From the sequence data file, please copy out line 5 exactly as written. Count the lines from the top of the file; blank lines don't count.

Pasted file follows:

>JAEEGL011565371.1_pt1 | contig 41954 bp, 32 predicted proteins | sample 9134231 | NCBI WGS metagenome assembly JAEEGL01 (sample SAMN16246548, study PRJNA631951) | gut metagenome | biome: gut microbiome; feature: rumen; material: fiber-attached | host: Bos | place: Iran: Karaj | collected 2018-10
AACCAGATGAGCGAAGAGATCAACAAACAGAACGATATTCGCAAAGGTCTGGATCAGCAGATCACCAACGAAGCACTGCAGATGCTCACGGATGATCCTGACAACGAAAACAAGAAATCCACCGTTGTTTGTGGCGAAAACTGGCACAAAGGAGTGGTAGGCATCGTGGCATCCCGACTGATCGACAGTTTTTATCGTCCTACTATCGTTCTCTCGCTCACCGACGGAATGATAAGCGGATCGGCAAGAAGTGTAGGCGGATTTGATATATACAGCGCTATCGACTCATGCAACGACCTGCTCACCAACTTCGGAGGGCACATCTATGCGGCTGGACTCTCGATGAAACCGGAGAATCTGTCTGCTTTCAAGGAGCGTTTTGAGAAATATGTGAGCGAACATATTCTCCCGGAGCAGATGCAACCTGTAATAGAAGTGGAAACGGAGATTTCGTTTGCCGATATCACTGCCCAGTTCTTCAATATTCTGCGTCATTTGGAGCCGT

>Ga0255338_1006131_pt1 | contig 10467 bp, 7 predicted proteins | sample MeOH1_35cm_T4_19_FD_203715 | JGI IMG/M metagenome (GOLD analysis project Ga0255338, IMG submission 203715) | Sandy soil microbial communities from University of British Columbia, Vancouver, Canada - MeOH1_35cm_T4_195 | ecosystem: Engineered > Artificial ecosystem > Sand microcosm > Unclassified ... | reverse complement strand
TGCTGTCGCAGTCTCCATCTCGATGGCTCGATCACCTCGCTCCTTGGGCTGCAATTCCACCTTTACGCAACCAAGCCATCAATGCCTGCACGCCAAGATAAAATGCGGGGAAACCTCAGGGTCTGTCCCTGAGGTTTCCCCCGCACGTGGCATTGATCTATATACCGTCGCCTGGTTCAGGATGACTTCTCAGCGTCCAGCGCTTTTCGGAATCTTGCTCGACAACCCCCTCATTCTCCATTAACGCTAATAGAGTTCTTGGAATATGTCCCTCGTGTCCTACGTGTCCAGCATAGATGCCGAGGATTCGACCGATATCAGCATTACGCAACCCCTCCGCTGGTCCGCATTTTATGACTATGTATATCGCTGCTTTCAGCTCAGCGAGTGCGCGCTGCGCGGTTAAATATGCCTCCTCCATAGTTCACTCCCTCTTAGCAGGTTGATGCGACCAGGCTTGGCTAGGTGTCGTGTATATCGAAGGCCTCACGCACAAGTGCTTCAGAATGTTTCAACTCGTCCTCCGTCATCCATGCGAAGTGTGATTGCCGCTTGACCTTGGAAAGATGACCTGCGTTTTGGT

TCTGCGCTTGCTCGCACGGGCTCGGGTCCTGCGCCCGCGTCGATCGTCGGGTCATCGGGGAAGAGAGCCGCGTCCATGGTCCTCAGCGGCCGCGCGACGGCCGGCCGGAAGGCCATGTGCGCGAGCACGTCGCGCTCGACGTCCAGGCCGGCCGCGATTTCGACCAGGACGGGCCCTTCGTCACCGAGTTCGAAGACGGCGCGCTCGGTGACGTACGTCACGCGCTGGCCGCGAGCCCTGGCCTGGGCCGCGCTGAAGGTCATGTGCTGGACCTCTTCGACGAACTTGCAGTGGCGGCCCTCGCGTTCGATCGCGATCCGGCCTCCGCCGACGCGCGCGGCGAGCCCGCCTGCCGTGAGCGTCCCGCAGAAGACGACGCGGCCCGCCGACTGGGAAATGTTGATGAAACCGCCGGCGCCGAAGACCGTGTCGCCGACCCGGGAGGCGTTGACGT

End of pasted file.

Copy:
TCTGCGCTTGCTCGCACGGGCTCGGGTCCTGCGCCCGCGTCGATCGTCGGGTCATCGGGGAAGAGAGCCGCGTCCATGGTCCTCAGCGGCCGCGCGACGGCCGGCCGGAAGGCCATGTGCGCGAGCACGTCGCGCTCGACGTCCAGGCCGGCCGCGATTTCGACCAGGACGGGCCCTTCGTCACCGAGTTCGAAGACGGCGCGCTCGGTGACGTACGTCACGCGCTGGCCGCGAGCCCTGGCCTGGGCCGCGCTGAAGGTCATGTGCTGGACCTCTTCGACGAACTTGCAGTGGCGGCCCTCGCGTTCGATCGCGATCCGGCCTCCGCCGACGCGCGCGGCGAGCCCGCCTGCCGTGAGCGTCCCGCAGAAGACGACGCGGCCCGCCGACTGGGAAATGTTGATGAAACCGCCGGCGCCGAAGACCGTGTCGCCGACCCGGGAGGCGTTGACGT